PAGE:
Written by Predrag Rajsic for Mises.org.
The stateless market society—a peaceful social arrangement based on voluntary relations among individuals in which the state is not present—is not a popular idea. Many people believe that this society would lack the capacity to define and enforce property rights, and that this would result in chaos, tyranny of the rich or in a reversal to a state. This belief has led to a widespread dismissal of the stateless society paradigm.
Murray Rothbard is by many considered the champion of the stateless society doctrine. However, even Rothbard conceded that “there can be no absolute guarantee that a purely market society would not fall prey to organized criminality.”
While it is true that absolute guarantees for any social outcome are generally inappropriate, I argue that there are good reasons to believe that outcomes like chaos, tyranny of the rich, or even “organized criminality” in the absence of a state are unlikely.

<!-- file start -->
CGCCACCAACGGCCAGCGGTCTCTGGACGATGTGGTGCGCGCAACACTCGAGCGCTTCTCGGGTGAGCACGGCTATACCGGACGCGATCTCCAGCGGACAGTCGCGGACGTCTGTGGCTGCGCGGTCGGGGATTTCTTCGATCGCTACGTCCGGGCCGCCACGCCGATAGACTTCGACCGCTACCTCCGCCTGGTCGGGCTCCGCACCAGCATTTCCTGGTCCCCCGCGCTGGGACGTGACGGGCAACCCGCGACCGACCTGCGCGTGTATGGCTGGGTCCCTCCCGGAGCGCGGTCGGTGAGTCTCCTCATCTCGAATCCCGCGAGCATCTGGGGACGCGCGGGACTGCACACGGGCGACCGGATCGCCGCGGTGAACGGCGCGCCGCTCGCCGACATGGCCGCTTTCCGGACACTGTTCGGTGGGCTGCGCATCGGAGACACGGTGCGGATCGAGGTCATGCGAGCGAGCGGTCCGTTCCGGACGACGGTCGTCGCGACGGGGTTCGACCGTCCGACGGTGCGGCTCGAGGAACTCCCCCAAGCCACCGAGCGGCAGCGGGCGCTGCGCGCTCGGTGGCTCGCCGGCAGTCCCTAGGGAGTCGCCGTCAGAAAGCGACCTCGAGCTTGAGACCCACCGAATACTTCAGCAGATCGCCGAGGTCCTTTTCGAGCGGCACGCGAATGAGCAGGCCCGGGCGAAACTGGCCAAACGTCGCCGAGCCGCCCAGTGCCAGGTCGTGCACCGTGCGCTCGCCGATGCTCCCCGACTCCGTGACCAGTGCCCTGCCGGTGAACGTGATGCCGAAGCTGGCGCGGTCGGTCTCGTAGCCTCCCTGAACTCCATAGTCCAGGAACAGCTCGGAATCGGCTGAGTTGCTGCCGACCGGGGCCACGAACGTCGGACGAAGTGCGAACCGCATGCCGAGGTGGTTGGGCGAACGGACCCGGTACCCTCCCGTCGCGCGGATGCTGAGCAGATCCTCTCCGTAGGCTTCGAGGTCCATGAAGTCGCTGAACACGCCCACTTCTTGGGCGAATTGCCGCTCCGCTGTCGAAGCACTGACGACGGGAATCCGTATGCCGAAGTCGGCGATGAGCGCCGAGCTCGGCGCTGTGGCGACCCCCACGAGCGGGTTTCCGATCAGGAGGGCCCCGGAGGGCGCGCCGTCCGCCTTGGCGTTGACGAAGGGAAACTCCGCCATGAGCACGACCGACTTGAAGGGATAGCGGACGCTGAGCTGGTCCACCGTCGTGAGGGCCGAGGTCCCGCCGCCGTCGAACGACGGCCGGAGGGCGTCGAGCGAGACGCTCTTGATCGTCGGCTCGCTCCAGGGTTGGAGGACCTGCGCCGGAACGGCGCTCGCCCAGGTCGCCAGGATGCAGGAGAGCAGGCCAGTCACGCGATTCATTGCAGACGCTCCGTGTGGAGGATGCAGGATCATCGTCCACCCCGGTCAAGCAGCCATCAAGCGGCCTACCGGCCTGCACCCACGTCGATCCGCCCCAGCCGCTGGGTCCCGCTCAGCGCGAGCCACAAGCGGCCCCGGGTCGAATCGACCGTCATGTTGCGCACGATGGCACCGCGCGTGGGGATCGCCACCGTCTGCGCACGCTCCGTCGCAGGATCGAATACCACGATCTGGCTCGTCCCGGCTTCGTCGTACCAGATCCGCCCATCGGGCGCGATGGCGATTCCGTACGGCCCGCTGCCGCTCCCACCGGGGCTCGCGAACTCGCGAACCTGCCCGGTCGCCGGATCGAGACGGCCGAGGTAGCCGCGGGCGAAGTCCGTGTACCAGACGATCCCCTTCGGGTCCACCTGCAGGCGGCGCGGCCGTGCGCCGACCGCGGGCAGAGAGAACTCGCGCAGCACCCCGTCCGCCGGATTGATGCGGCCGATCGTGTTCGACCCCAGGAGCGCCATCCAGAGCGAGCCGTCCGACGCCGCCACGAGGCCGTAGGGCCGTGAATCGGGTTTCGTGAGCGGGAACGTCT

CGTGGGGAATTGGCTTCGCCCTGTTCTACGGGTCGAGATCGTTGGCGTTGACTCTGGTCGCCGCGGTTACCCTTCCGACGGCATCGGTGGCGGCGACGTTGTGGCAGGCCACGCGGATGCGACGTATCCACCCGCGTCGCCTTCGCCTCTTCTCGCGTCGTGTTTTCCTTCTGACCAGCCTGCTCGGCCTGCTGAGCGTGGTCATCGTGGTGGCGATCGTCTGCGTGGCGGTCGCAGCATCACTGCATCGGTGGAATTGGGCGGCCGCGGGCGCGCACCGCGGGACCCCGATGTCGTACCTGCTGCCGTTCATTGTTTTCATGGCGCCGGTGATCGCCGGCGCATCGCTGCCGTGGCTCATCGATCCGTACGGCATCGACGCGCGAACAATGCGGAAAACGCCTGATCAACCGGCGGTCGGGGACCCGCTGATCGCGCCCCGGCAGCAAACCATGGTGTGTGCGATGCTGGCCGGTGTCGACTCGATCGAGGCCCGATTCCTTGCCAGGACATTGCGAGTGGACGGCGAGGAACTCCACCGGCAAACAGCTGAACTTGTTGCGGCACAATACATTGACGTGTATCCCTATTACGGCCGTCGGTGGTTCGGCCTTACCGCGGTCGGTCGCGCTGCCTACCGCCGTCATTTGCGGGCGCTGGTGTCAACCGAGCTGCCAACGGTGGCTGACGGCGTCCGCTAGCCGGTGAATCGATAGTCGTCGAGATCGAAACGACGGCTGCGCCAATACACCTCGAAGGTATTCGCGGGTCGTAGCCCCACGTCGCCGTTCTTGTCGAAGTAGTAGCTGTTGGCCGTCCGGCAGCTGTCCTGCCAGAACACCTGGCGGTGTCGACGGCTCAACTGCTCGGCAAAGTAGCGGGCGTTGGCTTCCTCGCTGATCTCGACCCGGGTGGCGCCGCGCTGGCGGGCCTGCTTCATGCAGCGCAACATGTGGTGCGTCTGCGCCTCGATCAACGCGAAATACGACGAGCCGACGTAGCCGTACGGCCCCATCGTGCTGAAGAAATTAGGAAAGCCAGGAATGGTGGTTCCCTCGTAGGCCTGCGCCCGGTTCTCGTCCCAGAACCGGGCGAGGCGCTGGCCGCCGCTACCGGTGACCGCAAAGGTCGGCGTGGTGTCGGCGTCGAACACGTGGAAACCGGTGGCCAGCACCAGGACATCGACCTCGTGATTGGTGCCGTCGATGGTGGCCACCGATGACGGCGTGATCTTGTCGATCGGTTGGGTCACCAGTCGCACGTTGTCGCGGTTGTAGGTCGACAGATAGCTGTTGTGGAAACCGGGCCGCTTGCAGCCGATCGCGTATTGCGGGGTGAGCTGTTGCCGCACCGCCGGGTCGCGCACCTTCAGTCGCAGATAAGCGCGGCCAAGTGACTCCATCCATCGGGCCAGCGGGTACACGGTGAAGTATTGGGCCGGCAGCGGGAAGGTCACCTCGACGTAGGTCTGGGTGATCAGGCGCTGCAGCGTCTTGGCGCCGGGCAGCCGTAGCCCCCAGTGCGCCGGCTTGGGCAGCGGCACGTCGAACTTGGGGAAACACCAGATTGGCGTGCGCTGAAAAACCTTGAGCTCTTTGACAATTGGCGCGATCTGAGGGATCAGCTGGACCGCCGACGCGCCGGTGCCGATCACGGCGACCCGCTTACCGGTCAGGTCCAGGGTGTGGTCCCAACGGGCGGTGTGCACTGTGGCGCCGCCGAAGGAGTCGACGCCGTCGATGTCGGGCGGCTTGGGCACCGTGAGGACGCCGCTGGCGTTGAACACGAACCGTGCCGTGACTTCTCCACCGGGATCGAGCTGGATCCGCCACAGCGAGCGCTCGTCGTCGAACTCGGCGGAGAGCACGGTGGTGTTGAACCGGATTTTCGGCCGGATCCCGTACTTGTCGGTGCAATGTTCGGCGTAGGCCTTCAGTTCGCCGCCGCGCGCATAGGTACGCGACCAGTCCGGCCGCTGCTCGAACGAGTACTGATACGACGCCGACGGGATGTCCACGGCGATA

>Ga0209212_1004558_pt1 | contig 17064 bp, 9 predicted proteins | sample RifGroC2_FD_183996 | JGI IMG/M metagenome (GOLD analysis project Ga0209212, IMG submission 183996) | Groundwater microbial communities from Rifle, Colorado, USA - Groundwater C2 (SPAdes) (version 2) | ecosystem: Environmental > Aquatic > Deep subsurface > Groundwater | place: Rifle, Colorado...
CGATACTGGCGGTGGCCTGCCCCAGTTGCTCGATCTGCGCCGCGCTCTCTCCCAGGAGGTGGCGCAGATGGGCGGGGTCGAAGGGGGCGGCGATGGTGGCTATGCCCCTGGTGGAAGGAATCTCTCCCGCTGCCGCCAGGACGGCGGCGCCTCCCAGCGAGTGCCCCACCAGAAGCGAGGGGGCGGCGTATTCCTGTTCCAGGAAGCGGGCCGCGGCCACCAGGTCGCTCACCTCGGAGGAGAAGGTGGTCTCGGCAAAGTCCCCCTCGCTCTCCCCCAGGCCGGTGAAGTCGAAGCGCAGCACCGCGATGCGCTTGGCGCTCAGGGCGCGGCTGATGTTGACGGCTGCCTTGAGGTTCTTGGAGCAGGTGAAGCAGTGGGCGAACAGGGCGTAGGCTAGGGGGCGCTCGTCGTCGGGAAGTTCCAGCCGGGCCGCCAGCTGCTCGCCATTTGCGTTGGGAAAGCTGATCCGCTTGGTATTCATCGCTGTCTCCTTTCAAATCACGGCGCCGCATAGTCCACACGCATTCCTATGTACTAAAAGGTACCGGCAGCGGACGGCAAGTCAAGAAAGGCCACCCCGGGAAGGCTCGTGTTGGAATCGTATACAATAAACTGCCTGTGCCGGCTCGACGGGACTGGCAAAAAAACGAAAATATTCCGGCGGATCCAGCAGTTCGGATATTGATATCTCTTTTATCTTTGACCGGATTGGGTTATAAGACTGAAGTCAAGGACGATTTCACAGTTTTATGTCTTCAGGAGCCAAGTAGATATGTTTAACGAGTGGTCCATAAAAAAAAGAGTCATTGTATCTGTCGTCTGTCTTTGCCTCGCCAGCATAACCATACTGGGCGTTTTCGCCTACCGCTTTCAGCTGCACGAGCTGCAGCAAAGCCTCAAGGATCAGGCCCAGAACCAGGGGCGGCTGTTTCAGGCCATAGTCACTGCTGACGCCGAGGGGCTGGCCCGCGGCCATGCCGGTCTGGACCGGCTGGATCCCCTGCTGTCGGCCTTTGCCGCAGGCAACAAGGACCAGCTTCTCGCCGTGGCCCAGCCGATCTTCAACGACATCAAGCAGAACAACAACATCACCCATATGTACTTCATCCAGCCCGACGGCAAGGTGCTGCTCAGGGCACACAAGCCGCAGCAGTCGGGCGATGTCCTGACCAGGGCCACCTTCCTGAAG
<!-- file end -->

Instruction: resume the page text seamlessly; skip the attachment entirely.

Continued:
To show this, I will assess the core economic forces that govern the development of any society and ultimately hold it together. This will show how the internal economic features of a stateless society provide incentives for nonviolence and cooperation and disincentives for violence, theft, and extortion. This analytical journey will also lead us to the realization that the glue that keeps state societies together in their current form may be nothing other than fear of an imagined enemy. As far as humans can overcome this fear, they can open the path to a stateless society.
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